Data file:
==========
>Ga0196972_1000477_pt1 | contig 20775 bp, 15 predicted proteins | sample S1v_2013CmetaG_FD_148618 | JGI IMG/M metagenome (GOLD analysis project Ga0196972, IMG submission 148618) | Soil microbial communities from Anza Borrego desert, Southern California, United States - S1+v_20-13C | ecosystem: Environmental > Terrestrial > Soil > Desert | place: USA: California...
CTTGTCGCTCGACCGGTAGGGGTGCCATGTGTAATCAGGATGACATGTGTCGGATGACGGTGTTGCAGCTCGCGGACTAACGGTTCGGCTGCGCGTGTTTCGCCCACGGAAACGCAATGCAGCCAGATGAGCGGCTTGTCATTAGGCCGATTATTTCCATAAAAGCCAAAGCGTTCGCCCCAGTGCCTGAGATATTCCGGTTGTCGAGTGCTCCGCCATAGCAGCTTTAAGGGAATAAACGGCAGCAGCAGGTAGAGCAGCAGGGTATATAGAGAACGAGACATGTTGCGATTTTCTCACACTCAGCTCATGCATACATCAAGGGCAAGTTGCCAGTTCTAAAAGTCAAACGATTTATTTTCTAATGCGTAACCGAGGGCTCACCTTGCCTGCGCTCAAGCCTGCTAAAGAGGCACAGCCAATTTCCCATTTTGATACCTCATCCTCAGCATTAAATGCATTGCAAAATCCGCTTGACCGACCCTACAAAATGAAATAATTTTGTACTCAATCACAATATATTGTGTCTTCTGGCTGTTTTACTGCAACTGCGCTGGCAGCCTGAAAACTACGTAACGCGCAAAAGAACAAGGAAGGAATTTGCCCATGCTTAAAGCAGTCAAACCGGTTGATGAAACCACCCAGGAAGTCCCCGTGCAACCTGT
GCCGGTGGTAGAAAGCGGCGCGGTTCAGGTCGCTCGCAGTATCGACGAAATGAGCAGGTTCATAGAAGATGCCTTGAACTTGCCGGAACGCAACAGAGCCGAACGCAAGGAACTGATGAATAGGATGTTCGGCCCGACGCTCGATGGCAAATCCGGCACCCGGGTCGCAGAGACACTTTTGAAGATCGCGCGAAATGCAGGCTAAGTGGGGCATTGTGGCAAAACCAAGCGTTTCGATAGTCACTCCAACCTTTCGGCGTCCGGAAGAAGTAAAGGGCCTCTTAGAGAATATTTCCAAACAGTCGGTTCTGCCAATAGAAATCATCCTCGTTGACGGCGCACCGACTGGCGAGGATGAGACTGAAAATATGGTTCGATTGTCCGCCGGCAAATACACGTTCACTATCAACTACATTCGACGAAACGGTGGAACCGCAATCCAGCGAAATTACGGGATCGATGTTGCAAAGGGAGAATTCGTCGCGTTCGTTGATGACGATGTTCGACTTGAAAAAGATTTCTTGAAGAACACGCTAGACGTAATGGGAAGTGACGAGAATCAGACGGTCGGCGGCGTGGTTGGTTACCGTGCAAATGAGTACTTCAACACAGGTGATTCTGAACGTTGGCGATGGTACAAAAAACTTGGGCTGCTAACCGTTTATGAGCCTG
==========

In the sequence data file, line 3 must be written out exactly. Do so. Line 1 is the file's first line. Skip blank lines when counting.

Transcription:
GCCGGTGGTAGAAAGCGGCGCGGTTCAGGTCGCTCGCAGTATCGACGAAATGAGCAGGTTCATAGAAGATGCCTTGAACTTGCCGGAACGCAACAGAGCCGAACGCAAGGAACTGATGAATAGGATGTTCGGCCCGACGCTCGATGGCAAATCCGGCACCCGGGTCGCAGAGACACTTTTGAAGATCGCGCGAAATGCAGGCTAAGTGGGGCATTGTGGCAAAACCAAGCGTTTCGATAGTCACTCCAACCTTTCGGCGTCCGGAAGAAGTAAAGGGCCTCTTAGAGAATATTTCCAAACAGTCGGTTCTGCCAATAGAAATCATCCTCGTTGACGGCGCACCGACTGGCGAGGATGAGACTGAAAATATGGTTCGATTGTCCGCCGGCAAATACACGTTCACTATCAACTACATTCGACGAAACGGTGGAACCGCAATCCAGCGAAATTACGGGATCGATGTTGCAAAGGGAGAATTCGTCGCGTTCGTTGATGACGATGTTCGACTTGAAAAAGATTTCTTGAAGAACACGCTAGACGTAATGGGAAGTGACGAGAATCAGACGGTCGGCGGCGTGGTTGGTTACCGTGCAAATGAGTACTTCAACACAGGTGATTCTGAACGTTGGCGATGGTACAAAAAACTTGGGCTGCTAACCGTTTATGAGCCTG